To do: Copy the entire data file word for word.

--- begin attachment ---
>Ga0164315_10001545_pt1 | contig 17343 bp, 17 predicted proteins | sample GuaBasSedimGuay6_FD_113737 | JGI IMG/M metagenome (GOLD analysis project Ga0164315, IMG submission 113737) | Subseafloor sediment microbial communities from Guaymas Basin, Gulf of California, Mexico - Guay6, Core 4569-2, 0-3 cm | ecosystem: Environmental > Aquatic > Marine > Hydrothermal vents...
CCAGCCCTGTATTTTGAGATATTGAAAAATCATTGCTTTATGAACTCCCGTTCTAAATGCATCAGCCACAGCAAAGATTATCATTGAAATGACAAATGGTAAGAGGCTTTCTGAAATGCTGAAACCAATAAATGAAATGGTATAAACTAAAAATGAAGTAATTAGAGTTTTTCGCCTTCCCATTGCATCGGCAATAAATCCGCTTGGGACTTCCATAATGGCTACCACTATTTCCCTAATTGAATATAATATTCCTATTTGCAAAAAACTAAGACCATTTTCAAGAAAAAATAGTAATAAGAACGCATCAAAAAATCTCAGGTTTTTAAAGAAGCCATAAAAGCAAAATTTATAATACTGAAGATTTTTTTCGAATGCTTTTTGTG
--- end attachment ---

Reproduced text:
>Ga0164315_10001545_pt1 | contig 17343 bp, 17 predicted proteins | sample GuaBasSedimGuay6_FD_113737 | JGI IMG/M metagenome (GOLD analysis project Ga0164315, IMG submission 113737) | Subseafloor sediment microbial communities from Guaymas Basin, Gulf of California, Mexico - Guay6, Core 4569-2, 0-3 cm | ecosystem: Environmental > Aquatic > Marine > Hydrothermal vents...
CCAGCCCTGTATTTTGAGATATTGAAAAATCATTGCTTTATGAACTCCCGTTCTAAATGCATCAGCCACAGCAAAGATTATCATTGAAATGACAAATGGTAAGAGGCTTTCTGAAATGCTGAAACCAATAAATGAAATGGTATAAACTAAAAATGAAGTAATTAGAGTTTTTCGCCTTCCCATTGCATCGGCAATAAATCCGCTTGGGACTTCCATAATGGCTACCACTATTTCCCTAATTGAATATAATATTCCTATTTGCAAAAAACTAAGACCATTTTCAAGAAAAAATAGTAATAAGAACGCATCAAAAAATCTCAGGTTTTTAAAGAAGCCATAAAAGCAAAATTTATAATACTGAAGATTTTTTTCGAATGCTTTTTGTG